No two people are the same, especially centuries apart. Still, I can’t help but think about the leader of a great empire, occupying foreign lands, facing bankruptcy from an expensive victory in a war that galvanized many nations against it , taxing without representation, changing laws arbitrarily, putting his troops in people’s homes, with a legislative body insensitive to its citizens’ concerns, … I could go on, and ask
“Who resembles this person most today?”
I can’t help concluding the United States government resembles less its founders than the imperial government they rebelled against.
Thinking about Edward Snowden, Chelsea (born Bradley) Manning, and Daniel Ellsberg got me thinking about my country’s founders and revolutionary figures. I couldn’t help but read about Samuel Adams, Crispus Attucks, and Thomas Paine.
I hadn’t before connected how Snowden, Manning, and Ellsberg all worked for the military. They started their careers to support their government. They didn’t intend to blow whistles or oppose the government. They intended to help the government and the military in particular.
Snowden joined the Army, the NSA, and the CIA, hardly the career path of someone initially opposing the government. Manning joined the Army and served in Iraq, again hardly the career path of someone initially opposed to the government. Ellsberg married the daughter of a Marine Corps Brigadier General and served in the Pentagon and Vietnam.
They began as willing government agents.
Why did they change their positions? Why did they blow whistles?
They blew whistles from what they learned from their inside knowledge of how their government worked. They didn’t seem to seek out this information. It came to them. They didn’t create the documents they released. They didn’t ask to learn that their government was lying to its people. They just found irrefutable evidence of it.
Like them, Samuel Adams worked for the government, as a tax collector, before writing on the unconstitutionality of the King’s acts (the British Constitution), principally in taxing without representation. I’m confident contemporaries in England and the colonies disagreed with him. Maybe they called him a traitor. He was a traitor to King George III, though at least he pointed out the King was violating his Constitution.
Faced with opposition, his government dug in to its policies, taxing more, sending more troops, trying to enforce more. Adams transitioned from trying to reform his government to rebelling against it, eventually becoming a central figure.
The pattern sounds too familiar, only the government Adams helped start seems now on the other side.
I’m no historian. Maybe I’m missing important points. I’m only writing what a few hours reading Wikipedia told me (mainly all the links in this post). Nothing special, but that’s my point: how simple and obvious this trend is — as common sense today as Common Sense was then.
I just can’t help seeing Obama and Bush ever more closely resembling King George III than the revolutionaries, even to the point of motivating people to revolt, dividing and polarizing more than bringing together, moving toward tyranny and away from the Constitution, losing touch with their citizens. When I consider the data points of what Bush started and Obama is continuing, I shudder to extrapolate a few years or Presidents into the future.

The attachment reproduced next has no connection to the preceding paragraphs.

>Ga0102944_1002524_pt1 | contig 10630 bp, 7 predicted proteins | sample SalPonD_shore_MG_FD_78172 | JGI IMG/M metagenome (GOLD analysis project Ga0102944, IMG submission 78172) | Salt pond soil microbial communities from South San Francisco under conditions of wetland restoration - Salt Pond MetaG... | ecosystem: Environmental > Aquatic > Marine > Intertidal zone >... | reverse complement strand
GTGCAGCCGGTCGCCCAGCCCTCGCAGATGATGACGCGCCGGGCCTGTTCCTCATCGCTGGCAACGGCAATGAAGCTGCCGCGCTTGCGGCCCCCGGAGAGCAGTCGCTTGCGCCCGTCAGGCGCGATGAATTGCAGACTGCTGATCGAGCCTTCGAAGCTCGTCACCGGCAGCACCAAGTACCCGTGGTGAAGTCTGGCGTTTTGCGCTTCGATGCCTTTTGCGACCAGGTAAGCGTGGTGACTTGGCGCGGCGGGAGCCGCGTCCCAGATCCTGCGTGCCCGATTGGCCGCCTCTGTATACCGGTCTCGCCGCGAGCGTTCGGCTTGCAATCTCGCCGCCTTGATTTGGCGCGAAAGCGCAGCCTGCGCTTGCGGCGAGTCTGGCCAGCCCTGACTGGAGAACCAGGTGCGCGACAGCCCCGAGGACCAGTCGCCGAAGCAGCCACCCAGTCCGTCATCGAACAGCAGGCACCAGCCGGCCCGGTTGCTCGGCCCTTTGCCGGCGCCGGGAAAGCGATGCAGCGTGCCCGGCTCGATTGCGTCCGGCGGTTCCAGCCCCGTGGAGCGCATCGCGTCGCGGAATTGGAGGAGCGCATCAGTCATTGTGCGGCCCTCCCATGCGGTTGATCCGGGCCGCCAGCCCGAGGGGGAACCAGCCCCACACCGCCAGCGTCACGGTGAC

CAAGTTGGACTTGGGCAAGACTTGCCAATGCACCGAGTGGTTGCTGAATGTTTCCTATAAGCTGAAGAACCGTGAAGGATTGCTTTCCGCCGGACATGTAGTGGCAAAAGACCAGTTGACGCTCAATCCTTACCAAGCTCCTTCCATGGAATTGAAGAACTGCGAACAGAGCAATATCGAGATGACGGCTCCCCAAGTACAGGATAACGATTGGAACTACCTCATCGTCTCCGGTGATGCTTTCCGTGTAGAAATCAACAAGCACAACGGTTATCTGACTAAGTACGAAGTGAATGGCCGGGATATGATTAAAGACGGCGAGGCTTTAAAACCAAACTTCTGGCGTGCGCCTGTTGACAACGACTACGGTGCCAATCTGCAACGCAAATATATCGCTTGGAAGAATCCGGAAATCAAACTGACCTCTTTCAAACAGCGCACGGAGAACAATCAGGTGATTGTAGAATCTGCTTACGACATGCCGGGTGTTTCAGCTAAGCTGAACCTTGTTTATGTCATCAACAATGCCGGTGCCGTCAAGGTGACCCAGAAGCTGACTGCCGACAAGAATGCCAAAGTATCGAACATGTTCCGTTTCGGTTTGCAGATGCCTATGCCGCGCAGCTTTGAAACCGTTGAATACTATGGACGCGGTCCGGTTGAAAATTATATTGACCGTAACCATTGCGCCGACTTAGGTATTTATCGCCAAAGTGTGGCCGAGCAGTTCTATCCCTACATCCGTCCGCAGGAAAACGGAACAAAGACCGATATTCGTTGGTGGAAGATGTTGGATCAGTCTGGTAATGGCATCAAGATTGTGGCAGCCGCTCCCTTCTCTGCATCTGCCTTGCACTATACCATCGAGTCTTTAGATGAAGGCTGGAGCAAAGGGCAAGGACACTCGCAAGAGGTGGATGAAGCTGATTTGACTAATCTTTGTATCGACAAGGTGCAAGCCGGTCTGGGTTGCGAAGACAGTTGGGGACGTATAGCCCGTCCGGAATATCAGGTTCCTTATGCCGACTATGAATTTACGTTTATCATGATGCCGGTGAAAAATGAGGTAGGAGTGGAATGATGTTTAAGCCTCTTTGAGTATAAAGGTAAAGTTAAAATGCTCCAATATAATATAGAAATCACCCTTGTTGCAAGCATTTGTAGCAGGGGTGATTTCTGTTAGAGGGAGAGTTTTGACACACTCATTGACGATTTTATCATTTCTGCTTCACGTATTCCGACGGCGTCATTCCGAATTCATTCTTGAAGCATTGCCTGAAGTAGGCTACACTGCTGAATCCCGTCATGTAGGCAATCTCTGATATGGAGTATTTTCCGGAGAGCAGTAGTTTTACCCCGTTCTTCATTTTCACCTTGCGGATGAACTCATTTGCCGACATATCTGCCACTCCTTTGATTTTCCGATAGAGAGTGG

I know many thoughtful, reasonable people consider Ellsberg, Manning, and Snowden traitorous enemies of the U.S. I don’t see that, but even if I did, I’d have to consider that the patriots who founded the U.S. became enemies of the state they rebelled against.
When we call them patriots today, we mean patriots to a country that didn’t exist because before independence they looked like traitors. TheyÂ were traitors to the only government they had. John Hancock‘s signing the Declaration of Independence, like his co-signers, was signing his death warrant for treason.
Only history determined whether we would call Hancock, Paine, and Adams patriots or traitors. While their government wanted to kill them, their fellow colonialists probably had divided views. They probably feared for their lives as much as they steadfastly held their revolutionary traitorous views.
Only history will decide if Ellsberg, Manning, and Snowden will become known mainly as traitors, patriots, or what. Perhaps some future historians will view them as we view Adams, Attucks, Hancock, and so on — people that changed a tyrannical, oppressive government that ceased to represent its people. I don’t know. I’m just looking at trends. If you see differently, tell me. I’m the first to want to see my mistakes.
For now, like the King and Parliament then, the U.S. government seems inclined to dig into its policies and positions more, to invade privacy more, make its laws and judicial system more secret, attack critics more, and motivate more people to oppose it.
I can only hope that for all the regard we have for George Washington winning our Revolutionary War, we resolve things today without long, deadly conflict. Separated by centuries, there are many differences between today and then. Washington D.C. isn’t an ocean away. But what of the similarities? What can we learn from history?
Who could tell at the time of the Stamp Tax in 1765 what would happen twelve years later? Who can tell what might happen twelve years from now? In any case, when was the last time the U.S. government succeeded in a conflict? Has it since before Vietnam?
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